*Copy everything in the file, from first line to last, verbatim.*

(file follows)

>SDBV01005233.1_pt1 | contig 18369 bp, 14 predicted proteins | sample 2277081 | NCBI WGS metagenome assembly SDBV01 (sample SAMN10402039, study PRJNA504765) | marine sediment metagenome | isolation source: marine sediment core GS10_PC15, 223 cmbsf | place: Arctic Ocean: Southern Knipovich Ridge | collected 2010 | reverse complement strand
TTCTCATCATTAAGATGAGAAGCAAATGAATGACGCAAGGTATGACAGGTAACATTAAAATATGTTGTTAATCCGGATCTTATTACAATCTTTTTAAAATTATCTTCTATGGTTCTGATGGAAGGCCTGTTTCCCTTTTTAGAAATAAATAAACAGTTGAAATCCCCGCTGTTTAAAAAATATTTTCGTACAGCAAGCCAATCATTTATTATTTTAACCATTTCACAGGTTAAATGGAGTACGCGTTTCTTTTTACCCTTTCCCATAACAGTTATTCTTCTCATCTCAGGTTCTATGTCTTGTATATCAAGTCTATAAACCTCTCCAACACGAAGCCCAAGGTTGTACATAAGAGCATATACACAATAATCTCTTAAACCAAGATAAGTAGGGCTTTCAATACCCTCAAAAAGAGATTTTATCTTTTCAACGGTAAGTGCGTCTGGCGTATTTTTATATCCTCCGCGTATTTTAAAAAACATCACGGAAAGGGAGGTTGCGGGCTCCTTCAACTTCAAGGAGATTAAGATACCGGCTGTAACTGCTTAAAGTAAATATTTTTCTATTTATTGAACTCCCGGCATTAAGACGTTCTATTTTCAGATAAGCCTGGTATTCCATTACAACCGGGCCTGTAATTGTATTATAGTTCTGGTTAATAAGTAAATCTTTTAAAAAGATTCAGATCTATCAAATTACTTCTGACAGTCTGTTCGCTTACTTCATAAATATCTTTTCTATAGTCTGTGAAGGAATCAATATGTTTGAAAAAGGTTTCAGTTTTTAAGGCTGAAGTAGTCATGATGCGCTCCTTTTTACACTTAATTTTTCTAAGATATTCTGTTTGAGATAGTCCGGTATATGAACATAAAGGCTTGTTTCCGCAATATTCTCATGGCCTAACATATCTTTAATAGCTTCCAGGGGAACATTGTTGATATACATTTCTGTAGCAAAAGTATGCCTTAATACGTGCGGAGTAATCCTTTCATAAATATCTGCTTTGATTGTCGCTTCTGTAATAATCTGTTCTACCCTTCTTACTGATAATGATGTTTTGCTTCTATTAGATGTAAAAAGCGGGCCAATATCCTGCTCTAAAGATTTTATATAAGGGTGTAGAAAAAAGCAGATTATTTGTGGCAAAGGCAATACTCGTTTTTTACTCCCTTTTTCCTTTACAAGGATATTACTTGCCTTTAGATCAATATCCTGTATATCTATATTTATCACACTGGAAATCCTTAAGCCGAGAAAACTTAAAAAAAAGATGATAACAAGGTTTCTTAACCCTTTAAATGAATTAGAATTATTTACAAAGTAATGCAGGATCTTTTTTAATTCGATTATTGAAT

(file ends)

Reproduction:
>SDBV01005233.1_pt1 | contig 18369 bp, 14 predicted proteins | sample 2277081 | NCBI WGS metagenome assembly SDBV01 (sample SAMN10402039, study PRJNA504765) | marine sediment metagenome | isolation source: marine sediment core GS10_PC15, 223 cmbsf | place: Arctic Ocean: Southern Knipovich Ridge | collected 2010 | reverse complement strand
TTCTCATCATTAAGATGAGAAGCAAATGAATGACGCAAGGTATGACAGGTAACATTAAAATATGTTGTTAATCCGGATCTTATTACAATCTTTTTAAAATTATCTTCTATGGTTCTGATGGAAGGCCTGTTTCCCTTTTTAGAAATAAATAAACAGTTGAAATCCCCGCTGTTTAAAAAATATTTTCGTACAGCAAGCCAATCATTTATTATTTTAACCATTTCACAGGTTAAATGGAGTACGCGTTTCTTTTTACCCTTTCCCATAACAGTTATTCTTCTCATCTCAGGTTCTATGTCTTGTATATCAAGTCTATAAACCTCTCCAACACGAAGCCCAAGGTTGTACATAAGAGCATATACACAATAATCTCTTAAACCAAGATAAGTAGGGCTTTCAATACCCTCAAAAAGAGATTTTATCTTTTCAACGGTAAGTGCGTCTGGCGTATTTTTATATCCTCCGCGTATTTTAAAAAACATCACGGAAAGGGAGGTTGCGGGCTCCTTCAACTTCAAGGAGATTAAGATACCGGCTGTAACTGCTTAAAGTAAATATTTTTCTATTTATTGAACTCCCGGCATTAAGACGTTCTATTTTCAGATAAGCCTGGTATTCCATTACAACCGGGCCTGTAATTGTATTATAGTTCTGGTTAATAAGTAAATCTTTTAAAAAGATTCAGATCTATCAAATTACTTCTGACAGTCTGTTCGCTTACTTCATAAATATCTTTTCTATAGTCTGTGAAGGAATCAATATGTTTGAAAAAGGTTTCAGTTTTTAAGGCTGAAGTAGTCATGATGCGCTCCTTTTTACACTTAATTTTTCTAAGATATTCTGTTTGAGATAGTCCGGTATATGAACATAAAGGCTTGTTTCCGCAATATTCTCATGGCCTAACATATCTTTAATAGCTTCCAGGGGAACATTGTTGATATACATTTCTGTAGCAAAAGTATGCCTTAATACGTGCGGAGTAATCCTTTCATAAATATCTGCTTTGATTGTCGCTTCTGTAATAATCTGTTCTACCCTTCTTACTGATAATGATGTTTTGCTTCTATTAGATGTAAAAAGCGGGCCAATATCCTGCTCTAAAGATTTTATATAAGGGTGTAGAAAAAAGCAGATTATTTGTGGCAAAGGCAATACTCGTTTTTTACTCCCTTTTTCCTTTACAAGGATATTACTTGCCTTTAGATCAATATCCTGTATATCTATATTTATCACACTGGAAATCCTTAAGCCGAGAAAACTTAAAAAAAAGATGATAACAAGGTTTCTTAACCCTTTAAATGAATTAGAATTATTTACAAAGTAATGCAGGATCTTTTTTAATTCGATTATTGAAT